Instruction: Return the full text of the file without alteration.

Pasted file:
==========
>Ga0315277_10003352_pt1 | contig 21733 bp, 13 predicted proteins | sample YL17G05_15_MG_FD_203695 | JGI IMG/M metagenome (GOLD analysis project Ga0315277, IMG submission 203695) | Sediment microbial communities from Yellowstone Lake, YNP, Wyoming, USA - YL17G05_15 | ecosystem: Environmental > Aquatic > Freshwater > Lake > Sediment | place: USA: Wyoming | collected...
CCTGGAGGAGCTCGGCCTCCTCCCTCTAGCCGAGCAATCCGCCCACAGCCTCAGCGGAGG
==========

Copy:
>Ga0315277_10003352_pt1 | contig 21733 bp, 13 predicted proteins | sample YL17G05_15_MG_FD_203695 | JGI IMG/M metagenome (GOLD analysis project Ga0315277, IMG submission 203695) | Sediment microbial communities from Yellowstone Lake, YNP, Wyoming, USA - YL17G05_15 | ecosystem: Environmental > Aquatic > Freshwater > Lake > Sediment | place: USA: Wyoming | collected...
CCTGGAGGAGCTCGGCCTCCTCCCTCTAGCCGAGCAATCCGCCCACAGCCTCAGCGGAGG